Home News Reports Cases Events ERP in China PLM in China Chinese manufacturing  
ERP in China
 ERP in China
IDC: China¡¯s E-sports Industry Entering Golden Age
source: IDC
China¡¯s e-sports games revenues are expected to exceed RMB50 billion (around US$7.3 billion) for 2016, up more than 50% from 2015 thanks to the increasing popularity of tournaments as more organizers and players jump on the bandwagon, according to IDC 2016 China E-sports Industry Review and Outlook.
China¡¯s e-sports industry became much more professional in 2016 and its deeper integration with the film and other entertainment industries accelerated as fast-growing e-sports in the country embraced the concept of ¡°pan entertainment¡±.

¡°In 2016, e-sports in China matured and diversified,¡± said Johnny Zhou, an analyst with IDC China. ¡°In 2017, China¡¯s e-sports industry is expected to usher in an era of glory. However, competition is also set to intensify.¡±

China¡¯s e-sports industry featured the following highlights in 2016, according to the IDC report.

E-sports tournaments in full swing

IDC 2016 China E-sports Industry Review and Outlook expects total prize bonus offered in global e-sports tournaments to reach RMB560 million (around US$81.3 million) in 2016, with RMB250 million (around US$36.3 million) coming from open competitions held in China, making China one of the world¡¯s top organizers of e-sports tournaments. The report also shows that China currently has more than 500 professional e-sports teams in competing in tournaments, with well over 10,000amateur teams registering for online tournaments.

E-sports go professional

In 2016, e-sports tournaments become more professional. There are now nearly 2,000 professional e-sports tournament planning and organizing institutions in China, including government agencies such as the Information Center of the General Administration of Sport, the local government of Yinchuan in northwest China¡¯s Ningxia, and Yiwu in eastern China¡¯s Zhejiang Province.

Meanwhile, e-sports clubs have also become more professional and standardized in their operations and player management. In 2016, professional Chinese e-sports clubs continued to learn from their South Korean peers by drawing upon the traditional sports club model to develop operational models that better suit the e-sports industry environment in China. Nine clubs formed the China CS:GO Alliance in 2016, thus laid a solid foundation for the future development of e-sports games in China. At the 2016 season of the China DOTA2 Professional League held in May, a player registration system was introduced for the first time. The establishment of a registration management system along with a system to track tournament points has further standardized and guided the development of e-sports tournaments in China, preventing excessive commercialization of e-sports games while protecting e-sports fan¡¯s right to participation.

In a bid to train more professionals for the emerging e-sports industry, China¡¯s Ministry of Education announced that it would add 13 new college curriculums such as e-sports games and management in 2017.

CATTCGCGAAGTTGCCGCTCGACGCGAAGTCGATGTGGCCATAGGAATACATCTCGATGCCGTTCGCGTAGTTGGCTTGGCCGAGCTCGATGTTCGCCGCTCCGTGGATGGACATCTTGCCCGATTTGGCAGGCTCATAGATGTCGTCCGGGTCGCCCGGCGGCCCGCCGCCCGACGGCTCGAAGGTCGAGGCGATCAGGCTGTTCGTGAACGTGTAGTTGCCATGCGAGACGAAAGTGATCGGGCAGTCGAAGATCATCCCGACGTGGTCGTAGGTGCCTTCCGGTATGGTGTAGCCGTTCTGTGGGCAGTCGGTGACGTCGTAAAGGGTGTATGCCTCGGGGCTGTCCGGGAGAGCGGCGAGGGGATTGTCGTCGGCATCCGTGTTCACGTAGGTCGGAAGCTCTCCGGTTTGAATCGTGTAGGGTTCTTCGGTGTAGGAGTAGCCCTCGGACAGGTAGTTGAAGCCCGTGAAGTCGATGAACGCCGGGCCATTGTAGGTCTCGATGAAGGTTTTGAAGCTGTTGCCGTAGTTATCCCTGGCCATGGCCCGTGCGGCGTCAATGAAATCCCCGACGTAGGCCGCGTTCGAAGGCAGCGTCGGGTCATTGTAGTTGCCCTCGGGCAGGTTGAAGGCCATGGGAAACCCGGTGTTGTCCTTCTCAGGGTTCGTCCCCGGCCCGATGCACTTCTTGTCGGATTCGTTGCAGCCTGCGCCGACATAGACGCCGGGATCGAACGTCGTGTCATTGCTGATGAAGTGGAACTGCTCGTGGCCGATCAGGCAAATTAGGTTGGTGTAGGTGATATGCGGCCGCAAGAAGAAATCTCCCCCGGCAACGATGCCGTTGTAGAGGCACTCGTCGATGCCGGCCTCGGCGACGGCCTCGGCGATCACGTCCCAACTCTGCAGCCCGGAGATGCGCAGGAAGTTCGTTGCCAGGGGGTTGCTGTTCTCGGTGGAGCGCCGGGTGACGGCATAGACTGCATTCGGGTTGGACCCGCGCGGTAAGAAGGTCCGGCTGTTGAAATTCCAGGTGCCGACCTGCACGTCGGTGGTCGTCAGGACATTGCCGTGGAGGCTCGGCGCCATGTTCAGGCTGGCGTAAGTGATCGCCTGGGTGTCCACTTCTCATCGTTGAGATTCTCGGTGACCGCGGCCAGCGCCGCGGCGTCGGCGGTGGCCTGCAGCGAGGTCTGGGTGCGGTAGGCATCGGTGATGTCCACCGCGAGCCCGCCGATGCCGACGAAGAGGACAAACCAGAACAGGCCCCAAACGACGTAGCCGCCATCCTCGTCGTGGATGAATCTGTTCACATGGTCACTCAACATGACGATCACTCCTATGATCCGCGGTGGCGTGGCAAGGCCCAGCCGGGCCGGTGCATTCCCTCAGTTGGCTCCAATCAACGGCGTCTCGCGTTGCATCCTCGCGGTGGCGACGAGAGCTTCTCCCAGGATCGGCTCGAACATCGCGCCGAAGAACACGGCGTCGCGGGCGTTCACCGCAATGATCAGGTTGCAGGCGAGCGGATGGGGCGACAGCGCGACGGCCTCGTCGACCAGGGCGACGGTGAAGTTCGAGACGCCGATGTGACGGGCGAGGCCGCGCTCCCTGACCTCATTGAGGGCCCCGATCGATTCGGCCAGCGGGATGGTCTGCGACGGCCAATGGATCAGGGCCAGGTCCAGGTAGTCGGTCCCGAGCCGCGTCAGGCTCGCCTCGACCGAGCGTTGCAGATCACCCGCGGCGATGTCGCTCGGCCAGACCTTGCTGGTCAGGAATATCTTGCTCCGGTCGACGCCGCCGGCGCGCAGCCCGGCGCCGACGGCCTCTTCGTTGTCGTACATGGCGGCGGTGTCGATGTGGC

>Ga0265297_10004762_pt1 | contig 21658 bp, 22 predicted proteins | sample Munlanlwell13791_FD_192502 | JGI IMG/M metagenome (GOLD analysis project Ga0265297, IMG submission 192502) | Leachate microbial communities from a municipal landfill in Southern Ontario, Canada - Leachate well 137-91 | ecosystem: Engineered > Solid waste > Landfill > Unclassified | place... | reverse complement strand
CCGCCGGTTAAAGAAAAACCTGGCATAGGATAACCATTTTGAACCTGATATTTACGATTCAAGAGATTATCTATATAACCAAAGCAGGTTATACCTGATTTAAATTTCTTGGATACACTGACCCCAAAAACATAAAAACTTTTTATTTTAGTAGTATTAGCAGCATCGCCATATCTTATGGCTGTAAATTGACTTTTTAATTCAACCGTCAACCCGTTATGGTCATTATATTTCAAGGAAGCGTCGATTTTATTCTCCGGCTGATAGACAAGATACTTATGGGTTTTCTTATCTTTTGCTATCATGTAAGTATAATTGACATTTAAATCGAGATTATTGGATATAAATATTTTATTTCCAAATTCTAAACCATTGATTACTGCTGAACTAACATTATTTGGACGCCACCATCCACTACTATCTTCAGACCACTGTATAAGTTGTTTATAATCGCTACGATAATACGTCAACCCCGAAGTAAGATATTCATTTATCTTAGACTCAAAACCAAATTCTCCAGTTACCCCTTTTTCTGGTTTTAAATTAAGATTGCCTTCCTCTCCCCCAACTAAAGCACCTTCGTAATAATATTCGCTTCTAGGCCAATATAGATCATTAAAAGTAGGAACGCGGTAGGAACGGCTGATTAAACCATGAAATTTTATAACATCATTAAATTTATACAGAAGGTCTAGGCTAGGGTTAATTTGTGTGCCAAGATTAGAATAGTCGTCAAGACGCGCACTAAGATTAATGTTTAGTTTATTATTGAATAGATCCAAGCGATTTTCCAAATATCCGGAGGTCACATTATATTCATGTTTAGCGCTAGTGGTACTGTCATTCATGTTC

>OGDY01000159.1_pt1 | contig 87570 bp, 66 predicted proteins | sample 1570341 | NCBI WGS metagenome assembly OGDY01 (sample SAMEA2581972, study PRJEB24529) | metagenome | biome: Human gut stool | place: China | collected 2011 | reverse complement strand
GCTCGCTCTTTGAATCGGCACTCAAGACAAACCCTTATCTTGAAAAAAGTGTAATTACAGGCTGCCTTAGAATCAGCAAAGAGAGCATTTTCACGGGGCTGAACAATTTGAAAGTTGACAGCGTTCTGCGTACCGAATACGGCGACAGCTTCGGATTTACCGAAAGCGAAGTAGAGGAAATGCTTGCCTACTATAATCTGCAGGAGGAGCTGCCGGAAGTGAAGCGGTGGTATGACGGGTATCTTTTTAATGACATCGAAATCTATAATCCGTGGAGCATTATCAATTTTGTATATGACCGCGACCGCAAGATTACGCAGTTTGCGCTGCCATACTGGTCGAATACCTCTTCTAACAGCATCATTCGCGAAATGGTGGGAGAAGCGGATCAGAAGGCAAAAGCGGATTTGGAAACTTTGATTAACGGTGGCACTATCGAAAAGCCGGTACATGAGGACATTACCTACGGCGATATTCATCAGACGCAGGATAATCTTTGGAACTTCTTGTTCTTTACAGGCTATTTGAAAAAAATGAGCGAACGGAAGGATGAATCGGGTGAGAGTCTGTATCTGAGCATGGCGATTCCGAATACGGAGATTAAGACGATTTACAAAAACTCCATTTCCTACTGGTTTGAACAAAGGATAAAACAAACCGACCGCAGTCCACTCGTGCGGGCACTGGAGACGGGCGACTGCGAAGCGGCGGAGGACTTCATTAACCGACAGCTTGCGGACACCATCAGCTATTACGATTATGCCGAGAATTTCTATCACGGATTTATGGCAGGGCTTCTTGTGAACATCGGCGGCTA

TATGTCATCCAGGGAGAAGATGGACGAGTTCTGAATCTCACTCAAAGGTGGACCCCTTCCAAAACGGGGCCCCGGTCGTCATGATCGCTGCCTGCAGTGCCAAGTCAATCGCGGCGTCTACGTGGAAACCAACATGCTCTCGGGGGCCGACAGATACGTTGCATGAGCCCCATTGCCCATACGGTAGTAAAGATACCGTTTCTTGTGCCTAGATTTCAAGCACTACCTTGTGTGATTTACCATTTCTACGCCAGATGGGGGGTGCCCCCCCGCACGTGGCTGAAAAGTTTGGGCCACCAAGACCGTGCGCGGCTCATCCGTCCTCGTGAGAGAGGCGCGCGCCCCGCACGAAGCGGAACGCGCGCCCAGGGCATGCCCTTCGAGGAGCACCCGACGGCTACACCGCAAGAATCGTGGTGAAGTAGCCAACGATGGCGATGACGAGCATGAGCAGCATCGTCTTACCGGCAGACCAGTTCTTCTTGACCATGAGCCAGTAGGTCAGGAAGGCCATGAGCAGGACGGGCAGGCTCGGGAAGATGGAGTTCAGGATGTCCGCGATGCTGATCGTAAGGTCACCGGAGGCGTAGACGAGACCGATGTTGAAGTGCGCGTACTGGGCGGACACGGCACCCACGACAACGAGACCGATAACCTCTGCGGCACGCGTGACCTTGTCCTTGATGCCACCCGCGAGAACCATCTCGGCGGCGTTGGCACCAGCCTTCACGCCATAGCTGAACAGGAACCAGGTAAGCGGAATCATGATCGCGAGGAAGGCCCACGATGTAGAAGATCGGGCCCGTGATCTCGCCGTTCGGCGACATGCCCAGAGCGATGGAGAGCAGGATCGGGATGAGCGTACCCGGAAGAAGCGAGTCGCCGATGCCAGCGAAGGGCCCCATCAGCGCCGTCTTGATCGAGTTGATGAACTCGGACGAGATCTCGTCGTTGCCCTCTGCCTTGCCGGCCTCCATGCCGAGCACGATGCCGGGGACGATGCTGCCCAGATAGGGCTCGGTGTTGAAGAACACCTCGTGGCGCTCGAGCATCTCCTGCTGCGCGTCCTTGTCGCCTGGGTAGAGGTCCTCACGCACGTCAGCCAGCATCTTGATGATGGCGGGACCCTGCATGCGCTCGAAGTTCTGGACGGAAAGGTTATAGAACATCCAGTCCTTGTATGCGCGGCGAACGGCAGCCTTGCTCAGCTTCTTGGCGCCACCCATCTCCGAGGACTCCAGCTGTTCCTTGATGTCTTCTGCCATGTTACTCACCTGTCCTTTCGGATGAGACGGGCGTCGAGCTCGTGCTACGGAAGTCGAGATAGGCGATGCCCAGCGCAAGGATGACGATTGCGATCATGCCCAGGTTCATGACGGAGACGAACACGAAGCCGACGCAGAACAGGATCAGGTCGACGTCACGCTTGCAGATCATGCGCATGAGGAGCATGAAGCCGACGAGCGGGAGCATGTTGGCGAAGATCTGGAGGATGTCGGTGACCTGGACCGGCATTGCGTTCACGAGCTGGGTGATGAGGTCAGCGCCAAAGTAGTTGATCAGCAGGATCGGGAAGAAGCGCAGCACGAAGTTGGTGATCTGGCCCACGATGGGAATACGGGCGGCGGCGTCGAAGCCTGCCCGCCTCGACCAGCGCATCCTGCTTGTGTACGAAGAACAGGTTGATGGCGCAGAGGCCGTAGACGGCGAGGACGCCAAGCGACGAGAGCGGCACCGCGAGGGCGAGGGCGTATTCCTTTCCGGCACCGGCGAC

Mobile e-sports a new trend

2016 has been billed as the year mobile e-sports gained traction in China. Mobile e-sports revenue is expected to hit RMB17.6 billion (around US$2.6 billion) in 2016, almost tripling from last year¡¯s RMB6.0 billion (around US$870 million) in 2015. Enthusiastically promoted by game vendors including Tencent and Hero Entertainment, as well as mobile phone makers such as Huawei, mobile e-sports games can now be found in all leading e-sports tournaments in China. Industry concerns about the poor operability and short lifespan of mobile e-sports games also eased over the year. All leading e-sports clubs have started to establish mobile e-sports teams and take part in tournaments.

Chinese companies have also stepped up their inroads in the mobile gaming industry and were on a shopping spree in 2016. Notable deals include Tencent¡¯s acquisition of Finnish mobile game developer Supercell, the maker of the popular Clash of Clans game, and Chinese mobile ad platform Mobvista¡¯s purchase of US-based NativeX, a startup that makes advertising for mobile games and apps. Mobile gaming revenue in China reached RMB81.9 billion (around US$11.9 billion) in 2016, up from last year¡¯s RMB51.5 billion (around US$7.5 billion) and accounting for nearly half of the total gaming revenue of RMB165.6 billion (around US$24.0 billion),according to 2016 IDC Worldwide Gaming report.

E-sports ¡°pan entertainment¡± well under way

2016 saw even more entertainment celebrities entering the e-sports industry. Ties between the e-sports industry and traditional entertainment programs have also strengthened. In November, a Chinese live video streaming platform invited a number of popular Korean stars to take part in the China-South Korea Superstar Tournament. In addition to attracting an audience of 11 million, the event offered a new perspective one-sports pan entertainment. E-sports involvement in pan entertainment is expected to deepen in the foreseeable future.

Live game broadcasting supervision gets stricter

China¡¯s fast-growing live broadcasting industry is serving as a catalyst to the booming e-sports industry. However, irregularities exist in China¡¯s live broadcasting platforms. As a result, Chinese government has tightened supervisions on live broadcasting content as part of its efforts to standardize the commercialization activities in the live broadcasting industry.